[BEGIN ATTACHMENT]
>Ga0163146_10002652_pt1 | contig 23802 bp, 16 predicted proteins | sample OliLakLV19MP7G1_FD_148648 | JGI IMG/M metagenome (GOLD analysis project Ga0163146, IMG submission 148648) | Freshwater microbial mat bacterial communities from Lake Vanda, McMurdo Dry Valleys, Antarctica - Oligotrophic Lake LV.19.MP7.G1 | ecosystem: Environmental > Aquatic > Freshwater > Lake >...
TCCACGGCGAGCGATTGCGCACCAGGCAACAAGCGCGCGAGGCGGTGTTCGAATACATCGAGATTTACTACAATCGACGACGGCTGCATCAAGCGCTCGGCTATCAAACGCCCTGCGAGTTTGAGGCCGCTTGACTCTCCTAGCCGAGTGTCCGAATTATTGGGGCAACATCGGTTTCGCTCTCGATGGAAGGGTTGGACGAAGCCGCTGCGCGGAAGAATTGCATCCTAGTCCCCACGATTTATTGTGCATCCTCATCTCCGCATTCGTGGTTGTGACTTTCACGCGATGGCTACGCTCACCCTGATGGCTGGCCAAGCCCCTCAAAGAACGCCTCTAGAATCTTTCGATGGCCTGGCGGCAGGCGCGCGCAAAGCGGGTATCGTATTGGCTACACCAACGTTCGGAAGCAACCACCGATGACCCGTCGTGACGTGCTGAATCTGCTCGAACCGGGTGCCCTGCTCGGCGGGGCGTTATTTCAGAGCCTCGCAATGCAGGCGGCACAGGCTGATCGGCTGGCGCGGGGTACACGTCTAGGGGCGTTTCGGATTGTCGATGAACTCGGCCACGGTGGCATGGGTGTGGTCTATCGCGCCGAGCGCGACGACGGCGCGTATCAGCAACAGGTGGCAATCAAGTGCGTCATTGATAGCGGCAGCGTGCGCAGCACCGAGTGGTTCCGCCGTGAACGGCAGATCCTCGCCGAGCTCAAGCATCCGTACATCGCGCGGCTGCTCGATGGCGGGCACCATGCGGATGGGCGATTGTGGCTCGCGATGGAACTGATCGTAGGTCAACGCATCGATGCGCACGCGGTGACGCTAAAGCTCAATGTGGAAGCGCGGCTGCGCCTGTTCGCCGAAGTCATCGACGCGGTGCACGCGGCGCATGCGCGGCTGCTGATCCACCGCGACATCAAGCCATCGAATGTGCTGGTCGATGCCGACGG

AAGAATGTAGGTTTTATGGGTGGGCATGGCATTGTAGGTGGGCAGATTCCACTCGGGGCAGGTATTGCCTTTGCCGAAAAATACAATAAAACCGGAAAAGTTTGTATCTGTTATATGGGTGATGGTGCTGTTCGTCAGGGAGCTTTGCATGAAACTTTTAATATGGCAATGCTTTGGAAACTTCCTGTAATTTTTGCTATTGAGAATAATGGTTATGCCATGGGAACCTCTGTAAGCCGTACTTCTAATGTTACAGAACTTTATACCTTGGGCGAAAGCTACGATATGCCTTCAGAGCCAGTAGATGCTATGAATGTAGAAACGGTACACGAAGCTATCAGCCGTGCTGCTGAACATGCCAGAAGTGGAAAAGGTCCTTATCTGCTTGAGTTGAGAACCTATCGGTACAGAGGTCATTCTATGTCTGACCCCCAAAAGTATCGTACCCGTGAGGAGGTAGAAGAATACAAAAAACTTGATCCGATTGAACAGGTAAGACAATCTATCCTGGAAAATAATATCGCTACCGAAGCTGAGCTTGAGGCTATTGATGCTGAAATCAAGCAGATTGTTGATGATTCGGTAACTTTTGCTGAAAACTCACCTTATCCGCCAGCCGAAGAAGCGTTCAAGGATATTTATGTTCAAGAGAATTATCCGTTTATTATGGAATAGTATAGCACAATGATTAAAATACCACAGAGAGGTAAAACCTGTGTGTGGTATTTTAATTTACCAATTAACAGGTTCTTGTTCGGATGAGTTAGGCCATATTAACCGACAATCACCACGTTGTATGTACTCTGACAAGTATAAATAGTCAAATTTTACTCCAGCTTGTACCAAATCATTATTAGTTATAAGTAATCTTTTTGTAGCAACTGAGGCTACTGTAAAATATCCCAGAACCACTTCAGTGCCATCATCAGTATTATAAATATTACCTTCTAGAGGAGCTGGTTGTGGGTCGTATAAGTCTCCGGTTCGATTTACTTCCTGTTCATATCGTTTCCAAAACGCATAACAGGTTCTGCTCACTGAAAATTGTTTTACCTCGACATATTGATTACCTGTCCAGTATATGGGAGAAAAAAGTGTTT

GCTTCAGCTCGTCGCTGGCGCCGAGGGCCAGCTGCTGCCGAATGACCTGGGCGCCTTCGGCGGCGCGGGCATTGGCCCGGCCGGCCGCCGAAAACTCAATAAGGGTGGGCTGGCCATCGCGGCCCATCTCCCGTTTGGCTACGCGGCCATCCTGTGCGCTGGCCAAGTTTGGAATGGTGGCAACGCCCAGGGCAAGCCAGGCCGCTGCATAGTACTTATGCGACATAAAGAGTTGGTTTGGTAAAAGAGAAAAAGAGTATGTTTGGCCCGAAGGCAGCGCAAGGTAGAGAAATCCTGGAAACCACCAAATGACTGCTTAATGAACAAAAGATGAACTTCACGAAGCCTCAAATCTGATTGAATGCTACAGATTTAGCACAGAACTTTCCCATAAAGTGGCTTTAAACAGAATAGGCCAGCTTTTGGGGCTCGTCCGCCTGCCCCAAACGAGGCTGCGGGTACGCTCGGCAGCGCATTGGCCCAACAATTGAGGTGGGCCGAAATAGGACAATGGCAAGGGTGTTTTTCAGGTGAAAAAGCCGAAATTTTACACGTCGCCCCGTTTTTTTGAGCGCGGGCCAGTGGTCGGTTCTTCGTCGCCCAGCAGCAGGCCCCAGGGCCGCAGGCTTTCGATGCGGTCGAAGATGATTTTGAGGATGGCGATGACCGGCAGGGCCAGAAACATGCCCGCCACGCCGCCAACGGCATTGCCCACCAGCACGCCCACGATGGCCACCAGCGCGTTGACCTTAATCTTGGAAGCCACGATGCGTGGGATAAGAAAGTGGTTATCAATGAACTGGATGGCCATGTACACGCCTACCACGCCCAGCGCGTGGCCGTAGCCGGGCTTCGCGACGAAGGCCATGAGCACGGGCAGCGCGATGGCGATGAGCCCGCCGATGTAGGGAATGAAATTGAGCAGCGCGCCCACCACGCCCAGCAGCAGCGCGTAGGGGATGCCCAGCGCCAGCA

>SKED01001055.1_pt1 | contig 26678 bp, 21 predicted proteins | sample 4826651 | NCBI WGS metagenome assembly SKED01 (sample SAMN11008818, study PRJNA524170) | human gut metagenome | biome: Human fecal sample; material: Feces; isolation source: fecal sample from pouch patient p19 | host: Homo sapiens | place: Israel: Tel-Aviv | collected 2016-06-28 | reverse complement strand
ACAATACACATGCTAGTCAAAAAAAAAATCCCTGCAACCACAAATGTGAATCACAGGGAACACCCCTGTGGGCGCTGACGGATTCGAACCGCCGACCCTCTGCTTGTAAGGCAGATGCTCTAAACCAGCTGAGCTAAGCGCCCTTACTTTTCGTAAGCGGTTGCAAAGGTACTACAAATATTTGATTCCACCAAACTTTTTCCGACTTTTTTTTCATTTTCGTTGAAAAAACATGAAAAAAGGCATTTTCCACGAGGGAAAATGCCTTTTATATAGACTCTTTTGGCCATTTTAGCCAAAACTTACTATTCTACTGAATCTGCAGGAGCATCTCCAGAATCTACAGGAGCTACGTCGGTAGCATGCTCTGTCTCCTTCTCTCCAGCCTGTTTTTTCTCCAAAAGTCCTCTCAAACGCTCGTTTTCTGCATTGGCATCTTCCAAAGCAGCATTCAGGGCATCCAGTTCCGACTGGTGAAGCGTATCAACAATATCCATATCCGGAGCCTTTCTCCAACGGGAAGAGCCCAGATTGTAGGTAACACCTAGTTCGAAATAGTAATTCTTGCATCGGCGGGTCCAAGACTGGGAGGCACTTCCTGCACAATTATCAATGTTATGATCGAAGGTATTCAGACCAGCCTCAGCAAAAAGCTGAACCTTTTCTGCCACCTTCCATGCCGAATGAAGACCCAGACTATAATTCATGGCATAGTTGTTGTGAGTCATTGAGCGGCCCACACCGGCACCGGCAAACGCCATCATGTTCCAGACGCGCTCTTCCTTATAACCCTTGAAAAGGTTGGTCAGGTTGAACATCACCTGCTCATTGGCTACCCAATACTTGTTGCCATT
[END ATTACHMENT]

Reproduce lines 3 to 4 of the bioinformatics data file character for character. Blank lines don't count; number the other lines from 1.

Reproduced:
AAGAATGTAGGTTTTATGGGTGGGCATGGCATTGTAGGTGGGCAGATTCCACTCGGGGCAGGTATTGCCTTTGCCGAAAAATACAATAAAACCGGAAAAGTTTGTATCTGTTATATGGGTGATGGTGCTGTTCGTCAGGGAGCTTTGCATGAAACTTTTAATATGGCAATGCTTTGGAAACTTCCTGTAATTTTTGCTATTGAGAATAATGGTTATGCCATGGGAACCTCTGTAAGCCGTACTTCTAATGTTACAGAACTTTATACCTTGGGCGAAAGCTACGATATGCCTTCAGAGCCAGTAGATGCTATGAATGTAGAAACGGTACACGAAGCTATCAGCCGTGCTGCTGAACATGCCAGAAGTGGAAAAGGTCCTTATCTGCTTGAGTTGAGAACCTATCGGTACAGAGGTCATTCTATGTCTGACCCCCAAAAGTATCGTACCCGTGAGGAGGTAGAAGAATACAAAAAACTTGATCCGATTGAACAGGTAAGACAATCTATCCTGGAAAATAATATCGCTACCGAAGCTGAGCTTGAGGCTATTGATGCTGAAATCAAGCAGATTGTTGATGATTCGGTAACTTTTGCTGAAAACTCACCTTATCCGCCAGCCGAAGAAGCGTTCAAGGATATTTATGTTCAAGAGAATTATCCGTTTATTATGGAATAGTATAGCACAATGATTAAAATACCACAGAGAGGTAAAACCTGTGTGTGGTATTTTAATTTACCAATTAACAGGTTCTTGTTCGGATGAGTTAGGCCATATTAACCGACAATCACCACGTTGTATGTACTCTGACAAGTATAAATAGTCAAATTTTACTCCAGCTTGTACCAAATCATTATTAGTTATAAGTAATCTTTTTGTAGCAACTGAGGCTACTGTAAAATATCCCAGAACCACTTCAGTGCCATCATCAGTATTATAAATATTACCTTCTAGAGGAGCTGGTTGTGGGTCGTATAAGTCTCCGGTTCGATTTACTTCCTGTTCATATCGTTTCCAAAACGCATAACAGGTTCTGCTCACTGAAAATTGTTTTACCTCGACATATTGATTACCTGTCCAGTATATGGGAGAAAAAAGTGTTT

GCTTCAGCTCGTCGCTGGCGCCGAGGGCCAGCTGCTGCCGAATGACCTGGGCGCCTTCGGCGGCGCGGGCATTGGCCCGGCCGGCCGCCGAAAACTCAATAAGGGTGGGCTGGCCATCGCGGCCCATCTCCCGTTTGGCTACGCGGCCATCCTGTGCGCTGGCCAAGTTTGGAATGGTGGCAACGCCCAGGGCAAGCCAGGCCGCTGCATAGTACTTATGCGACATAAAGAGTTGGTTTGGTAAAAGAGAAAAAGAGTATGTTTGGCCCGAAGGCAGCGCAAGGTAGAGAAATCCTGGAAACCACCAAATGACTGCTTAATGAACAAAAGATGAACTTCACGAAGCCTCAAATCTGATTGAATGCTACAGATTTAGCACAGAACTTTCCCATAAAGTGGCTTTAAACAGAATAGGCCAGCTTTTGGGGCTCGTCCGCCTGCCCCAAACGAGGCTGCGGGTACGCTCGGCAGCGCATTGGCCCAACAATTGAGGTGGGCCGAAATAGGACAATGGCAAGGGTGTTTTTCAGGTGAAAAAGCCGAAATTTTACACGTCGCCCCGTTTTTTTGAGCGCGGGCCAGTGGTCGGTTCTTCGTCGCCCAGCAGCAGGCCCCAGGGCCGCAGGCTTTCGATGCGGTCGAAGATGATTTTGAGGATGGCGATGACCGGCAGGGCCAGAAACATGCCCGCCACGCCGCCAACGGCATTGCCCACCAGCACGCCCACGATGGCCACCAGCGCGTTGACCTTAATCTTGGAAGCCACGATGCGTGGGATAAGAAAGTGGTTATCAATGAACTGGATGGCCATGTACACGCCTACCACGCCCAGCGCGTGGCCGTAGCCGGGCTTCGCGACGAAGGCCATGAGCACGGGCAGCGCGATGGCGATGAGCCCGCCGATGTAGGGAATGAAATTGAGCAGCGCGCCCACCACGCCCAGCAGCAGCGCGTAGGGGATGCCCAGCGCCAGCA